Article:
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Greek Horologion

Sinai Greek 898 is an Horologion, written in the year 1335.

Sinai has beautiful manuscripts with brilliant illuminations, and letters executed in gold leaf that flash and gleam as the pages are turned. But the library also contains many humble volumes, generally small in size, intended for individual reading. The edges of the pages are stained from long use. Some of them have been repaired with whatever materials were at hand – bindings or even split pages sewn back together with thread in rough stitches. These manuscripts are no less significant, emblems of prayer and devotion, and witnesses to the austerity and privations of Sinai in centuries gone by.

From the Prayers of the Sixth Hour: Ταχὺ προκαταλαβέτωσαν ἡμᾶς οἱ οἰκτιρμοί σου, Κύριε, ὅτι ἐπτωχεύσαμεν σφόδρα. Βοήθησον ἡμῖν, ὁ Θεὸς, ὁ Σωτὴρ ἡμῶν, ἕνεκεν τῆς δόξης τοῦ ὀνόματός σου. ‘Let Thy tender mercies, O Lord, speedily go before us, for we are become exceeding poor. Help us, O God of our salvation, for the glory of Thy Name’ (Psalm 78:8-9).

7 comments to Greek Horologion

  • Richard Saloom

    Dear FatherJustin, Would books like this be made at St. Catherine’s or would It have been made somewhere in the Byzantine Empire? How was contact maintained with Constantinople after the Arab conquest of Egypt? Regards, Richard

    • Father Justin

      It must have always been difficult to bring sheets of parchment or paper, together with pens, ink, and all the bookbinding materials, to this remote monastery. This makes us appreciate even more the manuscripts that we know were written at Sinai. These were more often humble manuscripts, for use in the services, for personal reading, or to record some treasured spiritual text. We have no formal histories for Sinai for the eighth, ninth, and tenth centuries. But the material evidence points to continuity, especially in communication with Palestine and Syria. From the eleventh century, communication with Constantinople was restored. Travel, and the importation of materials, became easier.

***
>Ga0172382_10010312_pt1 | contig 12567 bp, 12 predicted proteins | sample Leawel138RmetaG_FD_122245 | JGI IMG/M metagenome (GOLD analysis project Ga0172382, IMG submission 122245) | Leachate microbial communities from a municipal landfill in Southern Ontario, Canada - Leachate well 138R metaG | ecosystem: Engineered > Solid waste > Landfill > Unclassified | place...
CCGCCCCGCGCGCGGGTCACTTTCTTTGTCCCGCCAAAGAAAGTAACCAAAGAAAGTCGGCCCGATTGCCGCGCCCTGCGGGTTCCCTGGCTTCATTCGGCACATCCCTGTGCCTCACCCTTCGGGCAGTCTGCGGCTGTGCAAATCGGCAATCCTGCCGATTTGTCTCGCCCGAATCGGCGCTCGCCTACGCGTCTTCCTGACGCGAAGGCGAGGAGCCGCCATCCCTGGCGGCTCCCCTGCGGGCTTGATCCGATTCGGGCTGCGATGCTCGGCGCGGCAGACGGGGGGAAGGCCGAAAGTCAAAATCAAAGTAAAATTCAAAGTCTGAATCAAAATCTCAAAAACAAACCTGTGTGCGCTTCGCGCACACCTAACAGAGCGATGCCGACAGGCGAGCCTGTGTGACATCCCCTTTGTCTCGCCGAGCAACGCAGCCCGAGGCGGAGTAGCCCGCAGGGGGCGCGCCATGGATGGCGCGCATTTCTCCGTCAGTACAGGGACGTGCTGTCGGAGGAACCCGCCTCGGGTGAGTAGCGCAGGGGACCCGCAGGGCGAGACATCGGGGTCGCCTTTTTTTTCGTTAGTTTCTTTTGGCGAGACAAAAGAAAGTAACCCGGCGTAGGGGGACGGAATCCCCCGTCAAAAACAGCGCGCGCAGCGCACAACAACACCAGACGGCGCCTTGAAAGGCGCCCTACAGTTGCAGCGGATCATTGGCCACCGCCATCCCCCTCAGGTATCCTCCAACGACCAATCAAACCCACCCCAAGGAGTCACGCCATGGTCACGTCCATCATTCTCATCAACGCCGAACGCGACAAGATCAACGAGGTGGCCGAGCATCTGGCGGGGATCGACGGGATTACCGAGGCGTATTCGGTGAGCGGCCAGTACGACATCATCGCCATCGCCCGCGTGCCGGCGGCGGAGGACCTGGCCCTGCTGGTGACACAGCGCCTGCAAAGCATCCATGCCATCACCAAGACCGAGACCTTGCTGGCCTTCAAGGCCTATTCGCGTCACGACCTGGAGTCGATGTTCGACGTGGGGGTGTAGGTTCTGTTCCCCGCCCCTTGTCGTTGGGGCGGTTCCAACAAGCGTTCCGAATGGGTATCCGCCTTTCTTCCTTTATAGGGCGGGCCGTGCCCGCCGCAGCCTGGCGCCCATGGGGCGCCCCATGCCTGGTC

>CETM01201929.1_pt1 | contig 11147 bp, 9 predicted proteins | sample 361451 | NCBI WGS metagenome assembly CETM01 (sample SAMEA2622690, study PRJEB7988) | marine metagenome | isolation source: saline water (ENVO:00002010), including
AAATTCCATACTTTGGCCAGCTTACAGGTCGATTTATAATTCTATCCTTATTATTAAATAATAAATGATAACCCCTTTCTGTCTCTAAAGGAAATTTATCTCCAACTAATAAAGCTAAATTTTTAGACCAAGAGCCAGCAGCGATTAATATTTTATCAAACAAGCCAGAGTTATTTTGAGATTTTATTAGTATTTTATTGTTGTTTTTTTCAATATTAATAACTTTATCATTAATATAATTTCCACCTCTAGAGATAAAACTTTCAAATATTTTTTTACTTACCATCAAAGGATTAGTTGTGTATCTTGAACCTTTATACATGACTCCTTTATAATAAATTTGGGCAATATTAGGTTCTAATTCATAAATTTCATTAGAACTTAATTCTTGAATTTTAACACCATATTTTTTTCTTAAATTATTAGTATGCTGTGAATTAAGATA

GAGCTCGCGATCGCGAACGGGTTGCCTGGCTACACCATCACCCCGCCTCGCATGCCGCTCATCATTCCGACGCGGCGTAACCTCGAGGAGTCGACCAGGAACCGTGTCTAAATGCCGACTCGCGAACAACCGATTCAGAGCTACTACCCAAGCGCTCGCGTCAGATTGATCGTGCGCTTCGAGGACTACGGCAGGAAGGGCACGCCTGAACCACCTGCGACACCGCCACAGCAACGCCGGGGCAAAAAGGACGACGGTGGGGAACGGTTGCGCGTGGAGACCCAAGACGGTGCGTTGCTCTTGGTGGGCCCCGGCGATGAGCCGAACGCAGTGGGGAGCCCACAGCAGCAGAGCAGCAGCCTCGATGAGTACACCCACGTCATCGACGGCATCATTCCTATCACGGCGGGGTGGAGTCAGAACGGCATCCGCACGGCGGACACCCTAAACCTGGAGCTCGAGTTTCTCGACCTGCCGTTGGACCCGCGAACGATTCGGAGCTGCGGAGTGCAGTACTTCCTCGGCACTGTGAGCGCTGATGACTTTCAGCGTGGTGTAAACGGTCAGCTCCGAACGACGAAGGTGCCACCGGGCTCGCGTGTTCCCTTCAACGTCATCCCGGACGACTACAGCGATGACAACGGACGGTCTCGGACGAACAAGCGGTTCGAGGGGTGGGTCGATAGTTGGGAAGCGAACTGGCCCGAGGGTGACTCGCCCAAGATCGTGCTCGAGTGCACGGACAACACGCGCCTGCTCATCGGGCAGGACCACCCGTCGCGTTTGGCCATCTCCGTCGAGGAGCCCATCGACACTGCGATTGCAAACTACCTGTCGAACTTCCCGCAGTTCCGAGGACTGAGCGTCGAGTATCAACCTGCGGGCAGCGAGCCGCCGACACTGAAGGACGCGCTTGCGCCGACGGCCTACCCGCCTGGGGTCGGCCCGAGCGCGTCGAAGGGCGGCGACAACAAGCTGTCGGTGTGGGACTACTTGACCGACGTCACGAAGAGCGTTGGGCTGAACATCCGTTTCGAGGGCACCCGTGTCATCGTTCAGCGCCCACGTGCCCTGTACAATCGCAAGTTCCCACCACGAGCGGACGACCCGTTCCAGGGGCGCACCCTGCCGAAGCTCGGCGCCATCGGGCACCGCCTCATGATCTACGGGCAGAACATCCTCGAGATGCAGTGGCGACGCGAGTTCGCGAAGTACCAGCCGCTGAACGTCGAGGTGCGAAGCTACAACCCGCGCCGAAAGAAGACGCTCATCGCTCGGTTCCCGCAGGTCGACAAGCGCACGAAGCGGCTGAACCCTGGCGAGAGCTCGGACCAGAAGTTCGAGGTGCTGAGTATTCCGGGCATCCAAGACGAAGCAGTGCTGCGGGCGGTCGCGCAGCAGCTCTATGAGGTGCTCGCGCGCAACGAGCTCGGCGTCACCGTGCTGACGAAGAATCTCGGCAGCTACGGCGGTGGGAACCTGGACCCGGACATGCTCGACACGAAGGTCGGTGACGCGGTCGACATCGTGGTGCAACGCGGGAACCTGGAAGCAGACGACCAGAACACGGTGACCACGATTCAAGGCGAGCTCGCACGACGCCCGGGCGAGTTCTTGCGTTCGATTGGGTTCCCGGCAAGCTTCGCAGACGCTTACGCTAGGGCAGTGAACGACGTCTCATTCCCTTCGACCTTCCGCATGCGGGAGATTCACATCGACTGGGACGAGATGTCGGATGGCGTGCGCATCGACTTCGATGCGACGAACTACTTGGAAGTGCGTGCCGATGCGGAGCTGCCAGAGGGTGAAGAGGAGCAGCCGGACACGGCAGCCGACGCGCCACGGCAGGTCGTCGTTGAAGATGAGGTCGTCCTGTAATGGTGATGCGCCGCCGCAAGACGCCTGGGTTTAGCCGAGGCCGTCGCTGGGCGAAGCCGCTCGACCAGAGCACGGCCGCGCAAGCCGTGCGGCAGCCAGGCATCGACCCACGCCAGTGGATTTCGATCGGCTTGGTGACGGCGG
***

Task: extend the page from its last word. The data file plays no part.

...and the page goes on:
• Richard Saloom

    Father Justin, Where did the monks at St Catherine’s come from through the centuries? My understanding is that currently the majority are from Greece. In the early days, did most come from Byzantine areas or from Egypt/the Levant? It seems that getting monks to Sinai would have been difficult. Thank you, Richard

    • Father Justin

      From the fourth century, Sinai was an extension of the Holy Land, and thus a part of the Greek speaking world. Arab rule came to the Sinai around 630, but in all of its long history, Greek has remained the predominant language of the community. At the same time, Sinai was the destination of monks and pilgrims from the whole of Christendom, and in the sixth century, a pilgrim from Piacenza wrote that the Sinai monks were fluent in many different languages. In the tenth century, monks from Georgia lived in the area, translating many works from Greek and Arabic into Georgian. Many of the Sinai manuscripts in Syriac and Arabic were written in the thirteenth century. A thirteenth century liturgical scroll has the prayers read by the priest in Syriac, showing that this was his native language. But all the exclamations are in Greek.

  • Dana Pope

    Father Justin,
    Thank you for all you do. In your opinion, what would be the defintive book(s) written about St. Catherine’s in English?

    • Father Justin

      Here are three favourite books. The first is Through Lands of the Bible, by H V Morton, published in 1938, and reprinted many times since then. He begins at Tarsus, visits Ur of the Chaldees, and then takes a boat to Alexandria and visits the Coptic monasteries of Egypt. Chapter nine recounts his visit to Saint Catherine’s Monastery. He was a beloved travel writer, but he also did his homework, and understands the history of each place he visits. His account is both entertaining, and very informative.
      The second would be Sinai, by Heinz Skrobucha, translated into English and published by the Oxford University Press in 1966. It is comprehensive, beginning with the earliest history of the peninsula, and continuing to his own times. He describes Sinai just before the construction of the modern roads and the invasion of the modern world. It is a wonderful book.
      The third is History and Hagiography from the Late Antique Sinai, by Daniel Caner, published by Liverpool University Press in 2010. He has collected all the early accounts about Sinai, and presented them with discussions about contemporary scholarship for each text. It is an important compendium.

  • Seraphim

    A 1964 issue, perhaps March, of National Geographic magazine introduced me not only to Sinai and S. Catherine’s Monastery but also to Orthodoxy in general. In my mind’s eye I can still see the photo of Father Elias (?) who seemed to embody the best of Orthodox monasticism. I think they had an accordion like photo of the mosaic of the Transfiguration which I cut out for my devotions.

    Since I frequent bookstores and other venues I do look through mounds of Geographics for that issue which I like to give away to extend Saint Catherine’s influence for good.

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